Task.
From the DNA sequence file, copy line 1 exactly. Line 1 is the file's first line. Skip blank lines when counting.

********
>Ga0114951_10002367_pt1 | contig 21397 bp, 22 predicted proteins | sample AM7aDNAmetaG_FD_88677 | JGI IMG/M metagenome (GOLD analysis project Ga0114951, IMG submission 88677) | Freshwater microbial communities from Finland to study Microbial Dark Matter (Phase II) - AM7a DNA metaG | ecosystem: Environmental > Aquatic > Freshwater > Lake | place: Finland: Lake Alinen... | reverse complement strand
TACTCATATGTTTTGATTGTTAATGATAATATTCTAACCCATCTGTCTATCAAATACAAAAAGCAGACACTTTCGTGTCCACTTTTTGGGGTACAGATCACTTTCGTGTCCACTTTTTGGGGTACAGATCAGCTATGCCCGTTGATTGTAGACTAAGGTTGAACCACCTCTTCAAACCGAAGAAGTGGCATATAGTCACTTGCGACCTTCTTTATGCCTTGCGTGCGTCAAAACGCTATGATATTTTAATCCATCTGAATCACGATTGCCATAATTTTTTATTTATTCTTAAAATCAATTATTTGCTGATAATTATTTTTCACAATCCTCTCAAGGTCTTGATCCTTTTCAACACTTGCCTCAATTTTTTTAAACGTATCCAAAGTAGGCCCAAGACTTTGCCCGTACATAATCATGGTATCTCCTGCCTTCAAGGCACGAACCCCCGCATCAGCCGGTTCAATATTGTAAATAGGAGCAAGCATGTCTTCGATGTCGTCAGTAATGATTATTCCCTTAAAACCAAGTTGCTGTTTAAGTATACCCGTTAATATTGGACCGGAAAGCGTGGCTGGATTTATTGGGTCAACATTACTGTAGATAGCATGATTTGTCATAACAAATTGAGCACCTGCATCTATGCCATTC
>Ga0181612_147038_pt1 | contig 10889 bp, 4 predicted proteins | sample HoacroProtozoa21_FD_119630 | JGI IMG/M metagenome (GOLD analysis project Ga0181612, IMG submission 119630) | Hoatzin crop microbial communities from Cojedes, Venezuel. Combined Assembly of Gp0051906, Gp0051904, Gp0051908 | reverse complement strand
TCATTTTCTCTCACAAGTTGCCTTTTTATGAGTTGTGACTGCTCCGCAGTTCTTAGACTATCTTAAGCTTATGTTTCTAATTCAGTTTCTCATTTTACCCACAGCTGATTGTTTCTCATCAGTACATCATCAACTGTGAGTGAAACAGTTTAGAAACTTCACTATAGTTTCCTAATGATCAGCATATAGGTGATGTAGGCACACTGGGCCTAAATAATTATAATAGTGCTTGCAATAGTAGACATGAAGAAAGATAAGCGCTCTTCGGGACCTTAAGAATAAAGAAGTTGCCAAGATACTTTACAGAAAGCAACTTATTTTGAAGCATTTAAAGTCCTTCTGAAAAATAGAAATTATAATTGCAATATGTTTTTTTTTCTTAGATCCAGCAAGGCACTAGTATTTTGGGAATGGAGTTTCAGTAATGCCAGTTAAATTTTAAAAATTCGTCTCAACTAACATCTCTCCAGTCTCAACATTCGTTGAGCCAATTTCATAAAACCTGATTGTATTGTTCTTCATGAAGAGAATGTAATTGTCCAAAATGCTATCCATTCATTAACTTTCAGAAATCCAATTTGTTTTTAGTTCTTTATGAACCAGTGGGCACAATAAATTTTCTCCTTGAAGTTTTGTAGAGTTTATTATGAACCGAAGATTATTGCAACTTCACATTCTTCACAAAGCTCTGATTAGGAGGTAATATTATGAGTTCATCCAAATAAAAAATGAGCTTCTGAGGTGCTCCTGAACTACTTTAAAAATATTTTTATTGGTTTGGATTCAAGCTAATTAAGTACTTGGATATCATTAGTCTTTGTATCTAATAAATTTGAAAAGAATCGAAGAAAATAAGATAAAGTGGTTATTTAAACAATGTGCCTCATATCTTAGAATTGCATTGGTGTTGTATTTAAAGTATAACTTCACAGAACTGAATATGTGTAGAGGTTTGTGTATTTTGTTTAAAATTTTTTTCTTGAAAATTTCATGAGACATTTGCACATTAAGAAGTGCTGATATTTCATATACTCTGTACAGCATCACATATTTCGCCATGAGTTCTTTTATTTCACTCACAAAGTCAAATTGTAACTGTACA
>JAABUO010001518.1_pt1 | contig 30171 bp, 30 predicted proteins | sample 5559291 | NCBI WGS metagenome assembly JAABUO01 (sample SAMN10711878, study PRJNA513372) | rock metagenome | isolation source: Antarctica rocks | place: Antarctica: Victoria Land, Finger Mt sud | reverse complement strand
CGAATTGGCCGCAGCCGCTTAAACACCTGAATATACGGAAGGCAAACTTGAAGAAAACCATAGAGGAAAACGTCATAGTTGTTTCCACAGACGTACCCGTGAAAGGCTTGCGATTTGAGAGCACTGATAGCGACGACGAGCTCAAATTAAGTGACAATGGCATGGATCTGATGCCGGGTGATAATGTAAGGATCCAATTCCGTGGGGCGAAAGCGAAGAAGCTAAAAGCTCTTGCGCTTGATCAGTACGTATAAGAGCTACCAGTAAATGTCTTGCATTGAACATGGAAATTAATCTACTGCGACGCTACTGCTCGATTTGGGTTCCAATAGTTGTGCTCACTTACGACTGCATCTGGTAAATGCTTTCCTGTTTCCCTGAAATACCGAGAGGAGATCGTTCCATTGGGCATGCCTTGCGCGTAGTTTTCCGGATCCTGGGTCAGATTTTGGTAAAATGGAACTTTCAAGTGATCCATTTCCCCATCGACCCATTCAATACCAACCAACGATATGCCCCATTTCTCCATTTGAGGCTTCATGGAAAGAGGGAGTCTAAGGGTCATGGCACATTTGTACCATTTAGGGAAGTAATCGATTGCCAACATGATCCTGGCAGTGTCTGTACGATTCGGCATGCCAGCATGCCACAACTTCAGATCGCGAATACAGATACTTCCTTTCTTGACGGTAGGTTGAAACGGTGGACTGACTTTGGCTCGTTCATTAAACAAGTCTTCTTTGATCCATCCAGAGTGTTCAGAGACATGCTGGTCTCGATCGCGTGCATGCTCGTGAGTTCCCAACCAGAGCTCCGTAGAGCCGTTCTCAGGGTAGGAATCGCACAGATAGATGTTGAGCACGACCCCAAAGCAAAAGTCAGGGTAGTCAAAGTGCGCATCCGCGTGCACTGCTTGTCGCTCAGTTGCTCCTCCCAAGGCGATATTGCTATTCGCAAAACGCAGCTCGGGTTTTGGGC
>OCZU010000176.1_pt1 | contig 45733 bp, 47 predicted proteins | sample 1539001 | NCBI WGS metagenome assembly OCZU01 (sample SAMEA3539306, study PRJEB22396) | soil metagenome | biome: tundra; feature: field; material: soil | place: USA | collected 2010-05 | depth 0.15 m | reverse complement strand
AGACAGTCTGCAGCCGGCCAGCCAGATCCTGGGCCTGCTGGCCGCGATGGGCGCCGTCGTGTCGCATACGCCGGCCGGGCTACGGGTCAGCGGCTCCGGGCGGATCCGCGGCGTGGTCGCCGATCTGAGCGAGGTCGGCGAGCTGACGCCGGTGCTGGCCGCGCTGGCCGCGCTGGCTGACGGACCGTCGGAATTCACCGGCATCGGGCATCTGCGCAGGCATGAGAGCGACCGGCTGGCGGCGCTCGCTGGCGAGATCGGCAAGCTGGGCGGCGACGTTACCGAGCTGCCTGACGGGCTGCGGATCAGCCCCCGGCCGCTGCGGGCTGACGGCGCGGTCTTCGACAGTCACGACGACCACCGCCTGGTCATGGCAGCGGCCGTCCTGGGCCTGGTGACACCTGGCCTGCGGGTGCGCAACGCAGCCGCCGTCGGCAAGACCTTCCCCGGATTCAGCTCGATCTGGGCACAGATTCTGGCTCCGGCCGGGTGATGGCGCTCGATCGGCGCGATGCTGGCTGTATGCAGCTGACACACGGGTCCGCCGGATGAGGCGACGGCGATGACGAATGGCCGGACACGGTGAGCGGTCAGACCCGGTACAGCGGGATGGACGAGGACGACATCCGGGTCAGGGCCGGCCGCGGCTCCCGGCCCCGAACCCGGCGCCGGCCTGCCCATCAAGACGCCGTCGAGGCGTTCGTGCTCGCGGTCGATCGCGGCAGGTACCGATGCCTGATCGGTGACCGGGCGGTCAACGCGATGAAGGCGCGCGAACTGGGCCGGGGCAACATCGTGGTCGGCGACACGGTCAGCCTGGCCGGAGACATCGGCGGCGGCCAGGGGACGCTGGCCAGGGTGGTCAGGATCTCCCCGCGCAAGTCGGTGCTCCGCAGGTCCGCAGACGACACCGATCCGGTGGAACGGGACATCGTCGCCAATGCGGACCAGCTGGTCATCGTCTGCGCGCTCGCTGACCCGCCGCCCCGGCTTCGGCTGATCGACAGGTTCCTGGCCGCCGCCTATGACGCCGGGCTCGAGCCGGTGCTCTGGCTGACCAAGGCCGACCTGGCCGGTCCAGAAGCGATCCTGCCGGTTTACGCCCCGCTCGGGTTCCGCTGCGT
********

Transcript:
>Ga0114951_10002367_pt1 | contig 21397 bp, 22 predicted proteins | sample AM7aDNAmetaG_FD_88677 | JGI IMG/M metagenome (GOLD analysis project Ga0114951, IMG submission 88677) | Freshwater microbial communities from Finland to study Microbial Dark Matter (Phase II) - AM7a DNA metaG | ecosystem: Environmental > Aquatic > Freshwater > Lake | place: Finland: Lake Alinen... | reverse complement strand